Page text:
The principle of mathematical induction states that

In order to prove a statement about an integer \(n\text{,}\) if we can

Prove the statement when \(n=b\text{,}\) for some fixed integer \(b\)

Show that the truth of the statement for \(n=k-1\) implies the truth of the statement for \(n=k\) whenever \(k>b\text{,}\)

then we can conclude the statement is true for all integers \(n\ge
b\text{.}\)

As an example, let us give yet another proof that a set with \(n\) elements has \(2^n\) subsets. This proof uses essentially the same bijections we used in proving the Pascal Equation. The statement we wish to prove is the statement that âA set of size \(n\) has \(2^n\) subsets.â

Our statement is true when \(n=0\text{,}\) because a set of size 0 is the empty set and the empty set has \(1=2^0\) subsets. (This step of our proof is called a base step.) Now suppose that \(k>0\) and every set with \(k-1\) elements has \(2^{k-1}\) subsets. Suppose \(S=\{a_1,a_2,\ldots a_k\}\) is a set with \(k\) elements. We partition the subsets of \(S\) into two blocks. Block \(B_1\) consists of the subsets that do not contain \(a_n\) and block \(B_2\) consists of the subsets that do contain \(a_n\text{.}\) Each set in \(B_1\) is a subset of \(\{a_1,a_2,\ldots a_{k-1}\}\text{,}\) and each subset of \(\{a_1,a_2, \ldots
a_{k-1}\}\) is in \(B_1\text{.}\) Thus \(B_1\) is the set of all subsets of \(\{a_1,a_2,\ldots a_{k-1}\}\text{.}\) Therefore by our assumption in the first sentence of this paragraph, the size of \(B_1\) is \(2^{k-1}\text{.}\) Consider the function from \(B_2\) to \(B_1\) which takes a subset of \(S\) including \(a_k\) and removes \(a_k\) from it. This function is defined on \(B_2\text{,}\) because every set in \(B_2\) contains \(a_k\text{.}\) This function is onto, because if \(T\) is a set in \(B_1\text{,}\) then \(T\cup \{a_k\}\) is a set in \(B_2\) which the function sends to \(T\text{.}\) This function is one-to-one because if \(V\) and \(W\) are two different sets in \(B_2\text{,}\) then removing \(a_k\) from them gives two different sets in \(B_1\text{.}\) Thus we have a bijection between \(B_1\) and \(B_2\text{,}\) so \(B_1\) and \(B_2\) have the same size. Therefore by the sum principle the size of \(B_1\cup B_2\) is \(2^{k-1} +2^{k-1}=2^k\text{.}\) Therefore \(S\) has \(2^k\) subsets. This shows that if a set of size \(k-1\) has \(2^{k-1}\) subsets, then a set of size \(k\) has \(2^k\) subsets. Therefore by the principle of mathematical induction, a set of size \(n\) has \(2^n\) subsets for every nonnegative integer \(n\text{.}\)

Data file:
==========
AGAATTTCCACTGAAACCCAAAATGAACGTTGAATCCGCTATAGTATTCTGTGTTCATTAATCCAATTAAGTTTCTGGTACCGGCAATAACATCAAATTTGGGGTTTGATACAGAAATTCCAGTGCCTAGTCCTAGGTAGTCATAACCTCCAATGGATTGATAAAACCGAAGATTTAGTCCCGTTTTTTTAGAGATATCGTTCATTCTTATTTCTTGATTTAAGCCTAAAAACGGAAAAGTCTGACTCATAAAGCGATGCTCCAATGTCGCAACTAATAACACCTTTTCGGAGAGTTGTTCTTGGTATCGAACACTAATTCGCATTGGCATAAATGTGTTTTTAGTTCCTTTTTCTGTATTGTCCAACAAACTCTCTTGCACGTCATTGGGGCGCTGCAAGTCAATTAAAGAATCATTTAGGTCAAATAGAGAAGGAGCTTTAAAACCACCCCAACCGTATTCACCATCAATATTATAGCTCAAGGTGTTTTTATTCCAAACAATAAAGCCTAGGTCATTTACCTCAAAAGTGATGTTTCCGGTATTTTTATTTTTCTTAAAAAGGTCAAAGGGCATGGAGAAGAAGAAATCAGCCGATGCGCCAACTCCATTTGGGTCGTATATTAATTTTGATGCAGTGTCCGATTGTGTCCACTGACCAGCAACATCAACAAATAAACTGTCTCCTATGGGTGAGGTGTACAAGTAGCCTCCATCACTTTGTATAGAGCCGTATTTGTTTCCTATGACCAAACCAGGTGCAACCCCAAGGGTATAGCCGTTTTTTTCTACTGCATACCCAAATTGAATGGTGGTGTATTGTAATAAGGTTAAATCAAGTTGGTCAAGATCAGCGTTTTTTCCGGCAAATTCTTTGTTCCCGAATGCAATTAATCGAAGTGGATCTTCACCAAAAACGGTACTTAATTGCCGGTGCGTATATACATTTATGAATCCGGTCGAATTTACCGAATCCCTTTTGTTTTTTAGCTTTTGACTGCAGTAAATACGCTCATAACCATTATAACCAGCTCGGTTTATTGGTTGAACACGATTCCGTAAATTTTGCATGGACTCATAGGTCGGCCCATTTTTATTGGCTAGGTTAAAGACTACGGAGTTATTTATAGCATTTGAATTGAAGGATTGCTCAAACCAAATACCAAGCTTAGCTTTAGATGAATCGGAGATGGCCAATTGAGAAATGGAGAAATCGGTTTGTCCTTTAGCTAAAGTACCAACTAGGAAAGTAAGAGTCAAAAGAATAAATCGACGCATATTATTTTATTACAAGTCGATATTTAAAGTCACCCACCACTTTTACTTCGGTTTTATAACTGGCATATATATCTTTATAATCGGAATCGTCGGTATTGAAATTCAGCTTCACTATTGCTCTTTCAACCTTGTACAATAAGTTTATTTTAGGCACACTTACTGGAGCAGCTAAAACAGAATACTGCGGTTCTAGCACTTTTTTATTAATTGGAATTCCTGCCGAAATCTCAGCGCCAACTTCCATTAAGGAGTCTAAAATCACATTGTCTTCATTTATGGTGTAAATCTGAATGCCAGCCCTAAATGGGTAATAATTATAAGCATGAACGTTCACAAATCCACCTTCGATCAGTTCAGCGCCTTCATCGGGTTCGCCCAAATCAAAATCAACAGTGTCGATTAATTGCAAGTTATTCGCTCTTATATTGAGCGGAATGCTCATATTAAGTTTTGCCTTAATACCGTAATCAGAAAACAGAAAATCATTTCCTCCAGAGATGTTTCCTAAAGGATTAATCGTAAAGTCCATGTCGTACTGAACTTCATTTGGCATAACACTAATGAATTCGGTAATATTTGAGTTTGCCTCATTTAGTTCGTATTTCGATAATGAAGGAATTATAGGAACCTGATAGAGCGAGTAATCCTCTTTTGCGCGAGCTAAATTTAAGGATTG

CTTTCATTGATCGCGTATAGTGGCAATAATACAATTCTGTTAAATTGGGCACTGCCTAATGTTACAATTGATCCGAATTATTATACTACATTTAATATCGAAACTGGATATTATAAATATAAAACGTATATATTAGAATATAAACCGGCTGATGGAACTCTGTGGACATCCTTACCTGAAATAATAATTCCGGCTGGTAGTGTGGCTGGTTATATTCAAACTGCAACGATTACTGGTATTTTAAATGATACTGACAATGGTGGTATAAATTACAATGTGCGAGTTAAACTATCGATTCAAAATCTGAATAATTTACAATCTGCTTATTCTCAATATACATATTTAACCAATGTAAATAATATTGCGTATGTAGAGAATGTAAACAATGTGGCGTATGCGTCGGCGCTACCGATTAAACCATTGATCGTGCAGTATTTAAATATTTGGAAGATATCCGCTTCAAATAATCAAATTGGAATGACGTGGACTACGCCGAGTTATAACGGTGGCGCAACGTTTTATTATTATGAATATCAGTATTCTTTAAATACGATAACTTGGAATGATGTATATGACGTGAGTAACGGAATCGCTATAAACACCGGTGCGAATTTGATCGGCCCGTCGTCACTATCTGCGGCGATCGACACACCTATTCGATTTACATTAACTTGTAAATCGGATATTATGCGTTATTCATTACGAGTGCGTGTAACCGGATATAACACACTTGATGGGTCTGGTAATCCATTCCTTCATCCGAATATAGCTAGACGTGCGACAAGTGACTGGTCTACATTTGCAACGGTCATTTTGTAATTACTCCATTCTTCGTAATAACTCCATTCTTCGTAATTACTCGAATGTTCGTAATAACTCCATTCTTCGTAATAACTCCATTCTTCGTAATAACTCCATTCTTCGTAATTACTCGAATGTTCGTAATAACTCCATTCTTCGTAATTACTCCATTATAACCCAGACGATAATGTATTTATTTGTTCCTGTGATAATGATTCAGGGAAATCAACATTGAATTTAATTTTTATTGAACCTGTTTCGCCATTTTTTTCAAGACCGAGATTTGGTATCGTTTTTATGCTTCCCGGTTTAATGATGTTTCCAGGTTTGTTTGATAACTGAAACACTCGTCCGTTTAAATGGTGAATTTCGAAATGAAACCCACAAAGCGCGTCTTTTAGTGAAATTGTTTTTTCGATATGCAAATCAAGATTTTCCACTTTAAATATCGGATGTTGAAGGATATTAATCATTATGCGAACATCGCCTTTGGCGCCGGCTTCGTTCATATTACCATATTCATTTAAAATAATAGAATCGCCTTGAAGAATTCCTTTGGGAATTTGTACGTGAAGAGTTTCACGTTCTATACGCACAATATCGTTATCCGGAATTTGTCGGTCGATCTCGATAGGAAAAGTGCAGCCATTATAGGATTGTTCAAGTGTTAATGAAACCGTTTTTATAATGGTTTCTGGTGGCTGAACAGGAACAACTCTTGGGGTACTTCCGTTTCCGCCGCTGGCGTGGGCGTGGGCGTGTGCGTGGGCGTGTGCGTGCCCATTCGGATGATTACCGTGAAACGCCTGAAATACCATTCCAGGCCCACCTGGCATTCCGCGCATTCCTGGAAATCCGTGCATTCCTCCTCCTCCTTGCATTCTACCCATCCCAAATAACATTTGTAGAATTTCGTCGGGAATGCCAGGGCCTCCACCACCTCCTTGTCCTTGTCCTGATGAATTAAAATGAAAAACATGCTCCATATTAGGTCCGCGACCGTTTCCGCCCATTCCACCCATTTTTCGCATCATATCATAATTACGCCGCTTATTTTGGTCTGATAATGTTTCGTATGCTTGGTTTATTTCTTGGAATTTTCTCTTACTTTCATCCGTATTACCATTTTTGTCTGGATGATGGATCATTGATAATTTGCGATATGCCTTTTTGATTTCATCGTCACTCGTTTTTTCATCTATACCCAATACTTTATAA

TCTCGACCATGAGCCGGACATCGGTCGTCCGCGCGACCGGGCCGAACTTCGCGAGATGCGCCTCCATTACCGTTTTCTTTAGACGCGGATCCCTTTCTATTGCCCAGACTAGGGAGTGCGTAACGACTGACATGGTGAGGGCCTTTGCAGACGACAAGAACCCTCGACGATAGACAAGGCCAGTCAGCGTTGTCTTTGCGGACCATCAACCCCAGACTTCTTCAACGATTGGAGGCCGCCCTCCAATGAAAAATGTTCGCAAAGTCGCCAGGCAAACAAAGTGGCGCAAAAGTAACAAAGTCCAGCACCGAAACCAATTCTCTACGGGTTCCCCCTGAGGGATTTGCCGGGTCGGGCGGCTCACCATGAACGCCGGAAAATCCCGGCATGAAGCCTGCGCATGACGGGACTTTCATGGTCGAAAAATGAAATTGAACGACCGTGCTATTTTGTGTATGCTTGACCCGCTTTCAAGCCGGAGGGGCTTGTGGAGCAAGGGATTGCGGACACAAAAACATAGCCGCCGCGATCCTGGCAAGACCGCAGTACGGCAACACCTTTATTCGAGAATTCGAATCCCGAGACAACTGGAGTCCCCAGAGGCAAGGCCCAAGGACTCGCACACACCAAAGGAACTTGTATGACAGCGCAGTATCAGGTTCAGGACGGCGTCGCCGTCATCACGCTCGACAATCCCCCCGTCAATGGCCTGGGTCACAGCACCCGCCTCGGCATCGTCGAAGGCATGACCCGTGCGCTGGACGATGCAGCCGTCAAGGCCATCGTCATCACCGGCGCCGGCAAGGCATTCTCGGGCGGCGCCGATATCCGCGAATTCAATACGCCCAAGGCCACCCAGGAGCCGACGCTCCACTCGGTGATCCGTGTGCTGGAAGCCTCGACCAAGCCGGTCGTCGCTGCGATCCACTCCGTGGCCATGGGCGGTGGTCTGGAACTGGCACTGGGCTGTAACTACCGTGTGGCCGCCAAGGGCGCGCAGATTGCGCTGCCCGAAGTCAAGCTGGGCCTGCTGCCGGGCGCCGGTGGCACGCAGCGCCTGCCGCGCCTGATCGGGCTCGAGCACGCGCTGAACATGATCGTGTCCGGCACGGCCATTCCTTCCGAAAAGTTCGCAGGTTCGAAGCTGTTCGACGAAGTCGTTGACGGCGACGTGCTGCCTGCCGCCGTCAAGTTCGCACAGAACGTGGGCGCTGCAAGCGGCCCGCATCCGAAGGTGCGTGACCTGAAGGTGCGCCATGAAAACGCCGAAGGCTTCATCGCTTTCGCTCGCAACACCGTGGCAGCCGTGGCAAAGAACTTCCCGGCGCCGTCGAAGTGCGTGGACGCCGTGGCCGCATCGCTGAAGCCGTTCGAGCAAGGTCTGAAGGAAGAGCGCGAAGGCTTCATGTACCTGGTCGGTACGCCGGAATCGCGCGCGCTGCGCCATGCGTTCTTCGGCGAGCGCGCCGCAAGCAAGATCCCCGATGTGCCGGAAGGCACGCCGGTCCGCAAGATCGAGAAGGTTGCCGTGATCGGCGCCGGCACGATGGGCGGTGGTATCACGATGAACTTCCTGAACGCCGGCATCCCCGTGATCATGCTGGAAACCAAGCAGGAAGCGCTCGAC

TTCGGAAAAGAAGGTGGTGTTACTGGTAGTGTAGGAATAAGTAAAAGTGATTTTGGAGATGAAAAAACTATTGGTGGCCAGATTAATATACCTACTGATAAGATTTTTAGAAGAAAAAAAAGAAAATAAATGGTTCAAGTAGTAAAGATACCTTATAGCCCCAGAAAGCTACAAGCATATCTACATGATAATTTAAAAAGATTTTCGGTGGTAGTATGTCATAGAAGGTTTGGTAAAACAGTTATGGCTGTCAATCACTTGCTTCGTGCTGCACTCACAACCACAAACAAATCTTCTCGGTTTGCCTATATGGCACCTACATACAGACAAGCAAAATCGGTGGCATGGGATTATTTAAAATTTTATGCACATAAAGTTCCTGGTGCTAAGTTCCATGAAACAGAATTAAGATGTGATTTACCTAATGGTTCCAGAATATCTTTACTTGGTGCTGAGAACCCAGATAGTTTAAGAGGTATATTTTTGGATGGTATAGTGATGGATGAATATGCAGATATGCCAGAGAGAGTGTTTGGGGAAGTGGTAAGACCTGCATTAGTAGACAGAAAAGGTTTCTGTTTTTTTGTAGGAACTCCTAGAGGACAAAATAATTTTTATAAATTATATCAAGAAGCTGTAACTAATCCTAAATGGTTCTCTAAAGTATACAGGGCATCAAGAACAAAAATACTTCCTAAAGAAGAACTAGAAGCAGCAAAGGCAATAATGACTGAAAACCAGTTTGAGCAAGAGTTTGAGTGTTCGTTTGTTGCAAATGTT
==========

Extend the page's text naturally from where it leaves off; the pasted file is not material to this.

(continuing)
The first sentence of the last paragraph is called the inductive hypothesis. In an inductive proof we always make an inductive hypothesis as part of proving that the truth of our statement when \(n=k-1\) implies the truth of our statement when \(n=k\text{.}\) The last paragraph itself is called the inductive step of our proof. In an inductive step we derive the statement for \(n=k\) from the statement for \(n=k-1\text{,}\) thus proving that the truth of our statement when \(n=k-1\) implies the truth of our statement when \(n=k\text{.}\) The last sentence in the last paragraph is called the inductive conclusion. All inductive proofs should have a base step, an inductive hypothesis, an inductive step, and an inductive conclusion.

There are a couple details worth noticing. First, in this problem, our base step was the case \(n=0\text{,}\) or in other words, we had \(b=0\text{.}\) However, in other proofs, \(b\) could be any integer, positive, negative, or 0. Second, our proof that the truth of our statement for \(n=k-1\) implies the truth of our statement for \(n=k\) required that \(k\) be at least 1, so that there would be an element \(a_k\) we could take away in order to describe our bijection. However, condition (2) of the principle of mathematical induction only requires that we be able to prove the implication for \(k>0\text{,}\) so we were allowed to assume \(k>0\text{.}\)

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Subsubsection 2.1.1.1 Strong Mathematical Induction

Â¶One way of looking at the principle of mathematical induction is that it tells us that if we know the âfirstâ case of a theorem and we can derive each other case of the theorem from a smaller case, then the theorem is true in all cases. However the particular way in which we stated the theorem is rather restrictive in that it requires us to derive each case from the immediately preceding case. This restriction is not necessary, and removing it leads us to a more general statement of the principal of mathematical induction which people often call the strong principle of mathematical induction. It states:

In order to prove a statement about an integer \(n\) if we can

prove our statement when \(n=b\) and

prove that the statements we get with \(n=b\text{,}\) \(n=b+1\text{,}\) âŠ \(n=k-1\) imply the statement with \(n=k\text{,}\)

then our statement is true for all integers \(n\ge b\text{.}\)

You will find some explicit examples of the use of the strong principle of mathematical induction in AppendixÂ B and will find some uses for it in this chapter.